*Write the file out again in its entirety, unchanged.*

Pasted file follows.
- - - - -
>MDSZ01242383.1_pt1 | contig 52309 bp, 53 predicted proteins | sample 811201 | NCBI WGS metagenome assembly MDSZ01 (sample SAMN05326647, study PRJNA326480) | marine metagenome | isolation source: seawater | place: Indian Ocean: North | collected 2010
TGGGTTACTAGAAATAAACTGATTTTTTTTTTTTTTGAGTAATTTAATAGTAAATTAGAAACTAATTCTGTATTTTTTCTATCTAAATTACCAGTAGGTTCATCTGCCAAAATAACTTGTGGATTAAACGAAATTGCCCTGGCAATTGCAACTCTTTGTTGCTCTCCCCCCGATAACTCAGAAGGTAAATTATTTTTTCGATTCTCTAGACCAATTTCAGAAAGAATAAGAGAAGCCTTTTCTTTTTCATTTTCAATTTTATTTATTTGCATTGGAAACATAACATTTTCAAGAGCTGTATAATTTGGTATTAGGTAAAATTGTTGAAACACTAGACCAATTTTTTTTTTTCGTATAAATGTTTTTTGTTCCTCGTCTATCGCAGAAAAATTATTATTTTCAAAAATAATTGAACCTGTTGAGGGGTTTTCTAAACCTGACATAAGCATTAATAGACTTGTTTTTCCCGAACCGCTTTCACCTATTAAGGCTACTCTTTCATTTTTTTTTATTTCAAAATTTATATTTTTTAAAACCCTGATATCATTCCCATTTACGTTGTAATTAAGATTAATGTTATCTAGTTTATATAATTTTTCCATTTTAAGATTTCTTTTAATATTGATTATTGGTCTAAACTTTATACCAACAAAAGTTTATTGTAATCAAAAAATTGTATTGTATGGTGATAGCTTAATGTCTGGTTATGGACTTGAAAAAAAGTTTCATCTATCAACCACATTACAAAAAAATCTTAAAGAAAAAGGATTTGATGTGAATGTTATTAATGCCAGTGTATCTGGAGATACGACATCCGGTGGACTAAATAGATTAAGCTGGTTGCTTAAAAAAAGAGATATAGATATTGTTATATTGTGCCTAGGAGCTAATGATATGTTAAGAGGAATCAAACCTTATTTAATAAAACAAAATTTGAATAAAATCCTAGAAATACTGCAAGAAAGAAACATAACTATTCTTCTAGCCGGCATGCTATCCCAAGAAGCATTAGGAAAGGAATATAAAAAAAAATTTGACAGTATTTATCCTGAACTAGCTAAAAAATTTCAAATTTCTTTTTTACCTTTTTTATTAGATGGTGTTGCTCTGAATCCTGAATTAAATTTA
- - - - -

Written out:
>MDSZ01242383.1_pt1 | contig 52309 bp, 53 predicted proteins | sample 811201 | NCBI WGS metagenome assembly MDSZ01 (sample SAMN05326647, study PRJNA326480) | marine metagenome | isolation source: seawater | place: Indian Ocean: North | collected 2010
TGGGTTACTAGAAATAAACTGATTTTTTTTTTTTTTGAGTAATTTAATAGTAAATTAGAAACTAATTCTGTATTTTTTCTATCTAAATTACCAGTAGGTTCATCTGCCAAAATAACTTGTGGATTAAACGAAATTGCCCTGGCAATTGCAACTCTTTGTTGCTCTCCCCCCGATAACTCAGAAGGTAAATTATTTTTTCGATTCTCTAGACCAATTTCAGAAAGAATAAGAGAAGCCTTTTCTTTTTCATTTTCAATTTTATTTATTTGCATTGGAAACATAACATTTTCAAGAGCTGTATAATTTGGTATTAGGTAAAATTGTTGAAACACTAGACCAATTTTTTTTTTTCGTATAAATGTTTTTTGTTCCTCGTCTATCGCAGAAAAATTATTATTTTCAAAAATAATTGAACCTGTTGAGGGGTTTTCTAAACCTGACATAAGCATTAATAGACTTGTTTTTCCCGAACCGCTTTCACCTATTAAGGCTACTCTTTCATTTTTTTTTATTTCAAAATTTATATTTTTTAAAACCCTGATATCATTCCCATTTACGTTGTAATTAAGATTAATGTTATCTAGTTTATATAATTTTTCCATTTTAAGATTTCTTTTAATATTGATTATTGGTCTAAACTTTATACCAACAAAAGTTTATTGTAATCAAAAAATTGTATTGTATGGTGATAGCTTAATGTCTGGTTATGGACTTGAAAAAAAGTTTCATCTATCAACCACATTACAAAAAAATCTTAAAGAAAAAGGATTTGATGTGAATGTTATTAATGCCAGTGTATCTGGAGATACGACATCCGGTGGACTAAATAGATTAAGCTGGTTGCTTAAAAAAAGAGATATAGATATTGTTATATTGTGCCTAGGAGCTAATGATATGTTAAGAGGAATCAAACCTTATTTAATAAAACAAAATTTGAATAAAATCCTAGAAATACTGCAAGAAAGAAACATAACTATTCTTCTAGCCGGCATGCTATCCCAAGAAGCATTAGGAAAGGAATATAAAAAAAAATTTGACAGTATTTATCCTGAACTAGCTAAAAAATTTCAAATTTCTTTTTTACCTTTTTTATTAGATGGTGTTGCTCTGAATCCTGAATTAAATTTA